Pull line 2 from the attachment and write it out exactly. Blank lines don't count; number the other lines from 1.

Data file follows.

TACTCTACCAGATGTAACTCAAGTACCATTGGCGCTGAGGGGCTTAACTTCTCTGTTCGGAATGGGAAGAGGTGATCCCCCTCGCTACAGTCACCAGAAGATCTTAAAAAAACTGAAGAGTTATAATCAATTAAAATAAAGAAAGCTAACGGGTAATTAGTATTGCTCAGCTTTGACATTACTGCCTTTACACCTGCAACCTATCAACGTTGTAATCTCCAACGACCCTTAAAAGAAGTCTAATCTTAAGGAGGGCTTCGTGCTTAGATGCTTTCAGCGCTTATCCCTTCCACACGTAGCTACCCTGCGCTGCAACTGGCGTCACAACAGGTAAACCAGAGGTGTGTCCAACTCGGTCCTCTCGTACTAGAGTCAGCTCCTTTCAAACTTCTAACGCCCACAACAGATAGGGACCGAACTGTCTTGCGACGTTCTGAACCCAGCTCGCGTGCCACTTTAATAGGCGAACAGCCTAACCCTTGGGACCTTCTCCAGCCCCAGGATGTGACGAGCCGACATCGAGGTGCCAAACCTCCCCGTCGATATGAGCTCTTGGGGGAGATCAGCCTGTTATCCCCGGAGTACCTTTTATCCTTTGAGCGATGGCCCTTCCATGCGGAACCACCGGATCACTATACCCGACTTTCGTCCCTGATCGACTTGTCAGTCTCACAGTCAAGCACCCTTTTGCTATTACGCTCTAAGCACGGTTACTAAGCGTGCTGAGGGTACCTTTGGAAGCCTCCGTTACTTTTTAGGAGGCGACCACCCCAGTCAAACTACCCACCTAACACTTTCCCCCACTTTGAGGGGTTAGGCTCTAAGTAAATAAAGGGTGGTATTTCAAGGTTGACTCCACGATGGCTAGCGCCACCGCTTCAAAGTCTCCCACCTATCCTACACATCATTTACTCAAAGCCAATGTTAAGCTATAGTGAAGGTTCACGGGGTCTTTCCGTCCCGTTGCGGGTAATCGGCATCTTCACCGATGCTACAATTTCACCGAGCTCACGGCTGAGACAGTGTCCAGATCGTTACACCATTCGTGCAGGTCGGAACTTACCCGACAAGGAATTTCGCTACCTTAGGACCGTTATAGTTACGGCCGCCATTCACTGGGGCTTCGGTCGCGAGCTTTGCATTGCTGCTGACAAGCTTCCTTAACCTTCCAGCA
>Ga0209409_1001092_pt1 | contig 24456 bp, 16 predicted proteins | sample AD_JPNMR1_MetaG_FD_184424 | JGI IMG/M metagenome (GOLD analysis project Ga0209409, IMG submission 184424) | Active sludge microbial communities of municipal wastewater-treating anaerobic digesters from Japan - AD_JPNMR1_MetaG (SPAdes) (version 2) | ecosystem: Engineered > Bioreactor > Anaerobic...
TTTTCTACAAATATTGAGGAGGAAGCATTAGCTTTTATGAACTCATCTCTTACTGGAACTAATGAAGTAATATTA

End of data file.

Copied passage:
>Ga0209409_1001092_pt1 | contig 24456 bp, 16 predicted proteins | sample AD_JPNMR1_MetaG_FD_184424 | JGI IMG/M metagenome (GOLD analysis project Ga0209409, IMG submission 184424) | Active sludge microbial communities of municipal wastewater-treating anaerobic digesters from Japan - AD_JPNMR1_MetaG (SPAdes) (version 2) | ecosystem: Engineered > Bioreactor > Anaerobic...